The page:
The Commercial Agents Regulations provide that an agent will either be entitled to a compensation payment or an indemnity payment on termination of the agency agreement in most circumstances.

These alternative awards are calculated very differently. It is generally thought that the compensation system produces the higher payment for the agent. So how do principal and agent know which can be claimed by the agent?

The answer is that a terminated agent will be entitled to a compensation payment unless it has been agreed between principal and agent that an indemnity payment will instead be made on termination of the agency.

Many agents do not have written agency contracts with their principals. The absence of a written contract invariably suggests that principal and agent have not discussed and agreed on an indemnity payment. As such:

  1. the agent will be entitled to a compensation payment on termination of the agency, rather than an indemnity payment; and
  2. the principal risks having to pay more on termination of the agency than if a suitable written agency contract was in place. 

Not having a written contract in place can have other disadvantages. Writing does not avoid argument as to what was agreed. But writing does reduce the scope of the argument.

It can sometimes be difficult to establish the precise terms of the agency. The principal may think that an agent agreed to provide a monthly report of his appointments, but unless the principal has something in writing stating that, or can point to the performance of the agent as showing that it was part of the agreement, the principal may run into difficulties in getting the agent to provide such reports. This can be an important consideration if the agent’s performance is not up to scratch – it is so much easier to put pressure on the agent to change if a written contract is in place.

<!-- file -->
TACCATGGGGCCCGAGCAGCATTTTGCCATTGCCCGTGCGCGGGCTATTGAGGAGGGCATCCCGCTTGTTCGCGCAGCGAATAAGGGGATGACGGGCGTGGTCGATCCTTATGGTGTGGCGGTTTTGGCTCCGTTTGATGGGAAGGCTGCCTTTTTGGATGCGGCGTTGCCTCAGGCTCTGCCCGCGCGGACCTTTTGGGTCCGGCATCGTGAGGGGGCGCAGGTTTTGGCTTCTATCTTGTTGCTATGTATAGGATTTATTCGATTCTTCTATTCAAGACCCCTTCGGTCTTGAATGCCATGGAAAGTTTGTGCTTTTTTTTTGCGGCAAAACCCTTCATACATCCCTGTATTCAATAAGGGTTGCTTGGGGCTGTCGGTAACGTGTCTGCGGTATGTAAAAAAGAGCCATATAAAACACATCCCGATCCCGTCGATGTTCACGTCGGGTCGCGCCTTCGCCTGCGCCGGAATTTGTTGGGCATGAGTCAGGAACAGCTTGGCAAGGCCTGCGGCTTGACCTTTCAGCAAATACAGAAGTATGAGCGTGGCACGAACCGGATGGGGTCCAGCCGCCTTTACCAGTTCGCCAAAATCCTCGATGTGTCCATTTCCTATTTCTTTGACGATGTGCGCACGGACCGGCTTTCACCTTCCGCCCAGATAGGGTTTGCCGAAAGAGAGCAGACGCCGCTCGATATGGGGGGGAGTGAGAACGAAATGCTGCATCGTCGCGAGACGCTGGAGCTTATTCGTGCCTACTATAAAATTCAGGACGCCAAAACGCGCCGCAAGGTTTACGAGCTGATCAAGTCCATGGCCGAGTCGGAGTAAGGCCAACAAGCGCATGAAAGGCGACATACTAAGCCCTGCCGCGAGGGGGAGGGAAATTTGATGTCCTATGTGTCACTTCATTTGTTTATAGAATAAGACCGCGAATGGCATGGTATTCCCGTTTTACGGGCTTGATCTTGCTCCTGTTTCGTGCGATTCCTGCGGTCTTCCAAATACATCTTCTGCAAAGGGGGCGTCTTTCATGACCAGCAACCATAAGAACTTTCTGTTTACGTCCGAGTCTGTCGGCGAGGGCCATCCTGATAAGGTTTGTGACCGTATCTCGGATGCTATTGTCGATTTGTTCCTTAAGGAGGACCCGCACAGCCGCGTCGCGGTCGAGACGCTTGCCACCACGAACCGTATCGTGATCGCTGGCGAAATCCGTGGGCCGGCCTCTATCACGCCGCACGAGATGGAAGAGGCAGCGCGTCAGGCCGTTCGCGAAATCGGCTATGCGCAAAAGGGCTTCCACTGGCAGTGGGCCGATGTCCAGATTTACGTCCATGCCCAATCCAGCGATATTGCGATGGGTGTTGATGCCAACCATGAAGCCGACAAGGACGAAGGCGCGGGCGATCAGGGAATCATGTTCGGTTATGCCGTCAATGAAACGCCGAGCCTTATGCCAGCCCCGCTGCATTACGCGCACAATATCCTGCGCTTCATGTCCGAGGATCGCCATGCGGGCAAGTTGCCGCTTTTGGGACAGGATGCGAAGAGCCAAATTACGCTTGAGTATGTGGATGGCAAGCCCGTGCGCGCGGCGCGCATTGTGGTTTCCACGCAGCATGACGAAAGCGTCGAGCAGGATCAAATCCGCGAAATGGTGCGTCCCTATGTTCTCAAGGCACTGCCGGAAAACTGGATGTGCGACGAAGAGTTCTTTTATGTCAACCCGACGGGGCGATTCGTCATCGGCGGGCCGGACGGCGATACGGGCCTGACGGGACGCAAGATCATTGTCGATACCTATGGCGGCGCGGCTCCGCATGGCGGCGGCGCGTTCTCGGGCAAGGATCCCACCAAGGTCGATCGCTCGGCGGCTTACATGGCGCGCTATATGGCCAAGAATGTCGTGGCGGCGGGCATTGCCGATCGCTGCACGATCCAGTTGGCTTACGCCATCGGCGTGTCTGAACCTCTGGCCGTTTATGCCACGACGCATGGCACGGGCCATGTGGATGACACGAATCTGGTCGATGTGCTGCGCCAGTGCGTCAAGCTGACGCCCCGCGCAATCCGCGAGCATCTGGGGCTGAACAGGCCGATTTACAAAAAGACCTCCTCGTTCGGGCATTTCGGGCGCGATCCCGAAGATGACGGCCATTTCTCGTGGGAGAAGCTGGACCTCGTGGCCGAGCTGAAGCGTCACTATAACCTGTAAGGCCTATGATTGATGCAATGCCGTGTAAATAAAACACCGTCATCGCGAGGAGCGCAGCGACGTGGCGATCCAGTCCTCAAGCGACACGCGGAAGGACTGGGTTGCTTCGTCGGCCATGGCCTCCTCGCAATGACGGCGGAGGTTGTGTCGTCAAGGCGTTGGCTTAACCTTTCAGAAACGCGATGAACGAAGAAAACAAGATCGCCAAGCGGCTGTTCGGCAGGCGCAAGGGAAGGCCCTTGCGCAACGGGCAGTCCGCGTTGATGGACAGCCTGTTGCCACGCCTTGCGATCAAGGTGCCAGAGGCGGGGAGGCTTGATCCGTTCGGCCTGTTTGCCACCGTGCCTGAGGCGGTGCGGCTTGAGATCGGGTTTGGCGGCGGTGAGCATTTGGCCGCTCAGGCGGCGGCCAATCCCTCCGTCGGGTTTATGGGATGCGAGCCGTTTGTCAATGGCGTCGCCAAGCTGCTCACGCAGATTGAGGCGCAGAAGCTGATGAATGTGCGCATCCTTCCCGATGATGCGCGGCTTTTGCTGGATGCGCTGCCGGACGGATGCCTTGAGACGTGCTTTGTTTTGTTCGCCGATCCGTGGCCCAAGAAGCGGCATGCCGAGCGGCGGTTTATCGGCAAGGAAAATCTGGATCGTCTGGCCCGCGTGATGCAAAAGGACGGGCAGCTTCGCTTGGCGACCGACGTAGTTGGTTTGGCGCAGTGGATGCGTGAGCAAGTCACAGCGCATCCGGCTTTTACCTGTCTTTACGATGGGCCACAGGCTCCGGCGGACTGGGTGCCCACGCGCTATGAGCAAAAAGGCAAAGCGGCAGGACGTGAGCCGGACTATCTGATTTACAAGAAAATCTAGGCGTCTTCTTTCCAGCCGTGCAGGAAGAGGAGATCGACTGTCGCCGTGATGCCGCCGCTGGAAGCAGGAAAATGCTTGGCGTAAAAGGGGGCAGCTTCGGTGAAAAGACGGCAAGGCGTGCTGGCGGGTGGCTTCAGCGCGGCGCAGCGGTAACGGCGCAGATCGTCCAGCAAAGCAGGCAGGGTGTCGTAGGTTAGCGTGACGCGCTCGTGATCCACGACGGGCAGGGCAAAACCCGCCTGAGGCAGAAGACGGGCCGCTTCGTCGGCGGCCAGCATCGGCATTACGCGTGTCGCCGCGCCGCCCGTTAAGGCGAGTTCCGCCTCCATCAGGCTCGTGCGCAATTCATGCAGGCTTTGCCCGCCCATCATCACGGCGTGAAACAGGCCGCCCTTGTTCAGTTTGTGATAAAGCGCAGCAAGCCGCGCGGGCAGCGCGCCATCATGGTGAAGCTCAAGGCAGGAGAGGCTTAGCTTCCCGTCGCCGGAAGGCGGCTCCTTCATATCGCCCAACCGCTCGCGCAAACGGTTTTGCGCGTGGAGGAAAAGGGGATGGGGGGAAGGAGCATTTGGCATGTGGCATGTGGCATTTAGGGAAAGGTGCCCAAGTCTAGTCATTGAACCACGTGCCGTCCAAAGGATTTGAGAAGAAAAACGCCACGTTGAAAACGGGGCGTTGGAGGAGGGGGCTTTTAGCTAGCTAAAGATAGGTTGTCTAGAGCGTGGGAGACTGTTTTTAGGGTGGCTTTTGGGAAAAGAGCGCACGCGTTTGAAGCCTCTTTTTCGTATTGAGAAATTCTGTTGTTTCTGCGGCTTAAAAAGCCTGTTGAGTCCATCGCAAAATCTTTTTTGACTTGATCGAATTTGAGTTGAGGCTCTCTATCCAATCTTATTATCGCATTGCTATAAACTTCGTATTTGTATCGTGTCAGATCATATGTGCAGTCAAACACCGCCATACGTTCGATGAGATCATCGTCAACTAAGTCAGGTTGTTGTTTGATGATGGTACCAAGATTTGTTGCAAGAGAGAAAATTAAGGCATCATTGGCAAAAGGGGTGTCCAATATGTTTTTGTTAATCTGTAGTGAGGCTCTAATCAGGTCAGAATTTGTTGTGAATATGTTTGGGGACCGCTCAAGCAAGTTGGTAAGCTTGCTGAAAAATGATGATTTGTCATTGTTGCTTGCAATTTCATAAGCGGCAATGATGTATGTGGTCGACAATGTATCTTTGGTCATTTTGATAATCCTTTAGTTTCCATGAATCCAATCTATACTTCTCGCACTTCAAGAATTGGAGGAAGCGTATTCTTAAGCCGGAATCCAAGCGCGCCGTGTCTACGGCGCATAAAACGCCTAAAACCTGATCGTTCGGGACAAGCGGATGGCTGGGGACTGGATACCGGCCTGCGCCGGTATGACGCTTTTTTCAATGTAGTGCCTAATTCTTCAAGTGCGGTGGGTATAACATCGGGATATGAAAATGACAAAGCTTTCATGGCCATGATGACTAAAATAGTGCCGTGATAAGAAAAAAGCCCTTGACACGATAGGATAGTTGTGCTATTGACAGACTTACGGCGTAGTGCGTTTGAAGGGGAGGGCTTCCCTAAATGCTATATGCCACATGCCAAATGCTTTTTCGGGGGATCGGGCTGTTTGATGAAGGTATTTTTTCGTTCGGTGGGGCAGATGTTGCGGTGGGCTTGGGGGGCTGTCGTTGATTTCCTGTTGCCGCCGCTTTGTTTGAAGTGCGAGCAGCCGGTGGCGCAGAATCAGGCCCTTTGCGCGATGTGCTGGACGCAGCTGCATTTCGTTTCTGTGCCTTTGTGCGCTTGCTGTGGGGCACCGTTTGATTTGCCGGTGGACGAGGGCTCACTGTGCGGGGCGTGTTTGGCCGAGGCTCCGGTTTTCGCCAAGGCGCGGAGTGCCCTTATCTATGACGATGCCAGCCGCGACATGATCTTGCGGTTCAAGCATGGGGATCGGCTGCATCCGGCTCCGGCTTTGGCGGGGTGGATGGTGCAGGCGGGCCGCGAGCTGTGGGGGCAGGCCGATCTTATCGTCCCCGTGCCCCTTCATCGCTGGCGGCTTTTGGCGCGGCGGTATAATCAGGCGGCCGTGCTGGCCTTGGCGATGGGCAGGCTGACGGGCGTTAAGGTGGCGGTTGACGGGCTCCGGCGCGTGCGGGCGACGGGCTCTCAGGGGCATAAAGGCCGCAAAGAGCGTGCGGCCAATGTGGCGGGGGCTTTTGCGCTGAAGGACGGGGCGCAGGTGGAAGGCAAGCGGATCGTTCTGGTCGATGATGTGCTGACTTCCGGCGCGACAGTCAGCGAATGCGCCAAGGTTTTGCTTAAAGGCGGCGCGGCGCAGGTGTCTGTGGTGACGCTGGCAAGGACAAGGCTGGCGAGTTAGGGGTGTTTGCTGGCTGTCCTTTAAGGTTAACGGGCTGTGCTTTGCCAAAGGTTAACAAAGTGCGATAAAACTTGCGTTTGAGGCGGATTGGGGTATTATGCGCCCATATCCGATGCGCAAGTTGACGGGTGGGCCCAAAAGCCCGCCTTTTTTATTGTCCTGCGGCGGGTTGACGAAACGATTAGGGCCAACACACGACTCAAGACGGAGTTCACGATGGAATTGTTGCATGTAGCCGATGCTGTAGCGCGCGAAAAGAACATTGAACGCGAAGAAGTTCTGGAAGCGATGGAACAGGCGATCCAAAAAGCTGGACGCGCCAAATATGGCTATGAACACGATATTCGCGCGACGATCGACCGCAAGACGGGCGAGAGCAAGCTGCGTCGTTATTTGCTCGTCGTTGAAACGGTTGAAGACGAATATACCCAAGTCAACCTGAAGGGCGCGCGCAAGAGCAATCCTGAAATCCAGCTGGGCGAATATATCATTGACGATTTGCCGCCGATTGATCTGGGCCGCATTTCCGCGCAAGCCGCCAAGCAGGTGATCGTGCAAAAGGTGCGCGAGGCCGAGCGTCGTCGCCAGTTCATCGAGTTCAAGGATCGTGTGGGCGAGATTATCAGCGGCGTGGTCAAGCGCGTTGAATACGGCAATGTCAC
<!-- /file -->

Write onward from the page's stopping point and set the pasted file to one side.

For the agent clear written provisions as to commission entitlement can be worth their weight in gold – or at least in avoiding unnecessary disagreements as to the circumstances in which commission is payable.

All is not lost if the principal has agents already actin without written contracts. Agents may be persuaded to sign a written contract during the course of the agency. Sometimes agents will appoint one of their number as a spokesperson to liaise with the principal and take advice on behalf of the group. In such circumstances the principal can engage with the spokesperson and invite him to meet to discuss the need for a written contract.
Whatever the outcome, it is certainly worth attempting getting written contracts in place. Whilst principal and agent may have to compromise on some points, even a written contract which is a compromise is better than no written contract at all.

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